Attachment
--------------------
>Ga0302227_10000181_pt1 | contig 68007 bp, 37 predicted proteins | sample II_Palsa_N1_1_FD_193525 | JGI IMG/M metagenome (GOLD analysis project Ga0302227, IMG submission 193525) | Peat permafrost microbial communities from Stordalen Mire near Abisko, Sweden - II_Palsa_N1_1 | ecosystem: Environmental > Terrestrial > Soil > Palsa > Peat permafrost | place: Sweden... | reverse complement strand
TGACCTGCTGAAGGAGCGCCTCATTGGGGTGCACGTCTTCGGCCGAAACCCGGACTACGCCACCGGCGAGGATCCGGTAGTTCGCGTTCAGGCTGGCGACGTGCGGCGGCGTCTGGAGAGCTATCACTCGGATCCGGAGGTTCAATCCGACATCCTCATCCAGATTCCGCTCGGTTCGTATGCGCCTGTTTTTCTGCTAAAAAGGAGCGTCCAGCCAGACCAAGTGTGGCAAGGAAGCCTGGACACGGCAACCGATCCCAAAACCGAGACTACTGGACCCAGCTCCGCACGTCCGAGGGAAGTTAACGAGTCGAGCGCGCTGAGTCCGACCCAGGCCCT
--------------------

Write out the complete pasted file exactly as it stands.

>Ga0302227_10000181_pt1 | contig 68007 bp, 37 predicted proteins | sample II_Palsa_N1_1_FD_193525 | JGI IMG/M metagenome (GOLD analysis project Ga0302227, IMG submission 193525) | Peat permafrost microbial communities from Stordalen Mire near Abisko, Sweden - II_Palsa_N1_1 | ecosystem: Environmental > Terrestrial > Soil > Palsa > Peat permafrost | place: Sweden... | reverse complement strand
TGACCTGCTGAAGGAGCGCCTCATTGGGGTGCACGTCTTCGGCCGAAACCCGGACTACGCCACCGGCGAGGATCCGGTAGTTCGCGTTCAGGCTGGCGACGTGCGGCGGCGTCTGGAGAGCTATCACTCGGATCCGGAGGTTCAATCCGACATCCTCATCCAGATTCCGCTCGGTTCGTATGCGCCTGTTTTTCTGCTAAAAAGGAGCGTCCAGCCAGACCAAGTGTGGCAAGGAAGCCTGGACACGGCAACCGATCCCAAAACCGAGACTACTGGACCCAGCTCCGCACGTCCGAGGGAAGTTAACGAGTCGAGCGCGCTGAGTCCGACCCAGGCCCT